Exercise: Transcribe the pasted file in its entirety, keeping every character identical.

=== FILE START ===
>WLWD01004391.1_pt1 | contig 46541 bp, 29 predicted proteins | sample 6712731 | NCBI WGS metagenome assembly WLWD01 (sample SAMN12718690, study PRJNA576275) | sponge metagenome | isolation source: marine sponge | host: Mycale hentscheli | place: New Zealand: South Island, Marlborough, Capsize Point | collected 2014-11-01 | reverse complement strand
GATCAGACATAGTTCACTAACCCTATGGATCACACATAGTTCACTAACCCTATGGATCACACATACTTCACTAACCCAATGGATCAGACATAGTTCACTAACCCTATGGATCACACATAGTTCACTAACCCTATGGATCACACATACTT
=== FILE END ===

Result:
>WLWD01004391.1_pt1 | contig 46541 bp, 29 predicted proteins | sample 6712731 | NCBI WGS metagenome assembly WLWD01 (sample SAMN12718690, study PRJNA576275) | sponge metagenome | isolation source: marine sponge | host: Mycale hentscheli | place: New Zealand: South Island, Marlborough, Capsize Point | collected 2014-11-01 | reverse complement strand
GATCAGACATAGTTCACTAACCCTATGGATCACACATAGTTCACTAACCCTATGGATCACACATACTTCACTAACCCAATGGATCAGACATAGTTCACTAACCCTATGGATCACACATAGTTCACTAACCCTATGGATCACACATACTT